Oakshire Financial talks to Amir Adnani, chief executive of Uranium Energy Corp. Most of the chat, as the name of the site implies, is about the price of uranium. I’ll let you discover (most of) that part for yourself – whenever I read something like this, I imagine a movie tycoon yelling into the telephone, “Buy Chilean copper!! Sell Nigerian manganese!! What do you mean I’ve lost everything?!!!”
But Adnani also keeps an eye on nuclear energy – that’s his marketplace, after all – and he has some interesting insights.
The growth in the nuclear industry is going to come from exactly where it was going to come from pre-Fukushima. The countries and the economies that are expanding most rapidly are the ones that really need more power. The growth isn’t going to come from the West. In fact, only 3% of the reactors that are under construction right now—there are about 65 reactors under construction—are in G7 countries. The top four markets are China, Russia, India and South Korea. Saudi Arabia plans to build 16 nuclear reactors, which is a $400 billion program. Chinese officials have reiterated the country’s plans to grow its nuclear capacity to about 70 gigawatts (GW) by 2020. India plans to get to about 60–63 GW of installed nuclear capacity by 2030 and it further aims to supply 25% of electricity from nuclear power by 2050.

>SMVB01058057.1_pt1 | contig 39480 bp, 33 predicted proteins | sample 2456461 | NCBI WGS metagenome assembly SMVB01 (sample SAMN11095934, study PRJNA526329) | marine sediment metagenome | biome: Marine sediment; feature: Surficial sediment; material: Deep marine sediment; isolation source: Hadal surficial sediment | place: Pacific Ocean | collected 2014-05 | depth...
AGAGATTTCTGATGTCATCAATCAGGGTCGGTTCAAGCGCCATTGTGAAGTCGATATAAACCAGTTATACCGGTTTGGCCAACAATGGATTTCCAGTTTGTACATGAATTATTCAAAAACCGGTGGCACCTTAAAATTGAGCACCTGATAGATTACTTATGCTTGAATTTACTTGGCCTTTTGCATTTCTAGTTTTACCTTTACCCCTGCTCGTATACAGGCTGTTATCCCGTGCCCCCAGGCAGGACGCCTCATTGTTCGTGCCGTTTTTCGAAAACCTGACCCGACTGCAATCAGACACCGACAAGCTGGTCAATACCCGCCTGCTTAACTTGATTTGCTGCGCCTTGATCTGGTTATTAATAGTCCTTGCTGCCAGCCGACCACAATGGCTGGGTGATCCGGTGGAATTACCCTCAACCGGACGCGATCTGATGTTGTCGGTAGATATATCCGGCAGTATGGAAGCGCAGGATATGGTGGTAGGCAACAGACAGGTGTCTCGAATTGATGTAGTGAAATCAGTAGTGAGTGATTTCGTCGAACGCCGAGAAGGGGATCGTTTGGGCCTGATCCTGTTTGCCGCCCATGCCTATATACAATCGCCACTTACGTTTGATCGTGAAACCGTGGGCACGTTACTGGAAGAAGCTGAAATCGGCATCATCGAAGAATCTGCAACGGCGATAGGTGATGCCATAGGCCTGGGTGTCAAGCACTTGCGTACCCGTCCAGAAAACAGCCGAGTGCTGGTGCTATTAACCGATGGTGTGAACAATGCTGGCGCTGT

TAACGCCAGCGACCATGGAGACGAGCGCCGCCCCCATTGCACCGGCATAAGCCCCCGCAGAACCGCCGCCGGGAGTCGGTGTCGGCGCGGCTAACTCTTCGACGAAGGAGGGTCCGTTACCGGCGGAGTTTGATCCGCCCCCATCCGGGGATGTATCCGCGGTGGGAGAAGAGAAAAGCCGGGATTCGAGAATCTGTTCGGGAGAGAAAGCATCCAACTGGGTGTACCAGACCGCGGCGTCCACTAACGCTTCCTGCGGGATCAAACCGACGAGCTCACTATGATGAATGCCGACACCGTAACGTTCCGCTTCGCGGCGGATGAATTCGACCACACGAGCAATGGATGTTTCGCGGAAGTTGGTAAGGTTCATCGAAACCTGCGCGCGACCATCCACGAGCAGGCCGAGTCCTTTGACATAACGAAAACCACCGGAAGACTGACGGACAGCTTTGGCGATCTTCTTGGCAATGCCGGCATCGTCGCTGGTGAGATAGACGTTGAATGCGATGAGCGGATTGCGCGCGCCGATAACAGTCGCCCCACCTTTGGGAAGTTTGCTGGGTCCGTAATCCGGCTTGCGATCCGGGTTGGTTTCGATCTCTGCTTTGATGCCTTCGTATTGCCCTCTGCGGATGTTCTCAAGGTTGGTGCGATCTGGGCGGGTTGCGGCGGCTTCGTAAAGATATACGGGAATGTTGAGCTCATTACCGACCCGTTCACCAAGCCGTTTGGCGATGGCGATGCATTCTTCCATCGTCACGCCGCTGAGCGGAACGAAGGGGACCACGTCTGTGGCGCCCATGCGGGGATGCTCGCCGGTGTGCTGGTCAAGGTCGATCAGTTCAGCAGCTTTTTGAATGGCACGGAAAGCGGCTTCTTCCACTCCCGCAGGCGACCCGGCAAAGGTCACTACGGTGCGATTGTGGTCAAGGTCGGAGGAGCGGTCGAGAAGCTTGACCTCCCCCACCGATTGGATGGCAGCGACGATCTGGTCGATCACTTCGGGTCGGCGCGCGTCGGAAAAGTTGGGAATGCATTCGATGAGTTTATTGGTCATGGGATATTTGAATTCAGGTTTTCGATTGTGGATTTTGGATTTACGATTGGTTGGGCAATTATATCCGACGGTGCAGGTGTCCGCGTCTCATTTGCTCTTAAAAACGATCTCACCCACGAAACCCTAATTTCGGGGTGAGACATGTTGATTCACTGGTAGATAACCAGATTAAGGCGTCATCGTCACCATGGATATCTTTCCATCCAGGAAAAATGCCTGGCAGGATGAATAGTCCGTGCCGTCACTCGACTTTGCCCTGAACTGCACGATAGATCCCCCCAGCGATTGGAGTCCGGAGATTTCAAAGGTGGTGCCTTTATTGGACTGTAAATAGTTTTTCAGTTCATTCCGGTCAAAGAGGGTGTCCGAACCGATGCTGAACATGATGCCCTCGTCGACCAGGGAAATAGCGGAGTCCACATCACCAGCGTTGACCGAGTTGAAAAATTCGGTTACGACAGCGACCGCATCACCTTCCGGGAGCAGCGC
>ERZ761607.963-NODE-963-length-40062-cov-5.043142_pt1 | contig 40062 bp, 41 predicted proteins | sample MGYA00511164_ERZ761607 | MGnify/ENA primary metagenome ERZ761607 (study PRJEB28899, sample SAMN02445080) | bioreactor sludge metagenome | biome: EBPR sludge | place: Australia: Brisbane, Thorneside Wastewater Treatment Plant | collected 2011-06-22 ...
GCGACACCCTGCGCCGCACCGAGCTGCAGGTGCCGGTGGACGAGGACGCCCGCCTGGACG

I guess that can sound discouraging to western ears, but the water isn’t all cold.
Having said that, there is incremental growth in the developed world, too. The U.S. Nuclear Regulatory Commission approved four licenses earlier this year for operating nuclear reactors to come on-line in Georgia and South Carolina. They are the first licenses of this type to be issued in the U.S. in almost 30 years. Even in the United Kingdom there have been announcements to build seven or eight new nuclear reactors. It is very positive to see those developments post-Fukushima.
It certainly is. I admit that there’s nothing really new here – the uranium stuff is actually more enlightening if you’re interested in commodities – but I like how Adnani puts a lot of data together to make his points. For example:
There aren’t too many metals that have a gap of about 40 million pounds (Mlb)/year (demand weighs in at 180 Mlb/year versus 140 Mlb of annual mine production). That gap is only going to widen next year due to the expiration of the Megatons to Megawatts program, a secondary source of supply, in which uranium is derived from dismantled Russian nuclear warheads. That’s about 15% of the global uranium market. Of course, demand is going to grow because 65 reactors are going to be coming on-line in the near future and another 100–150 reactors are at various stages of planning and permitting. The supply-demand fundamentals in uranium are very compelling.
I’ll take his word for it. He’s a uranium guy, so of course he’s bullish on it – but he’s also very clear-eyed at the same time. Really worth a full read.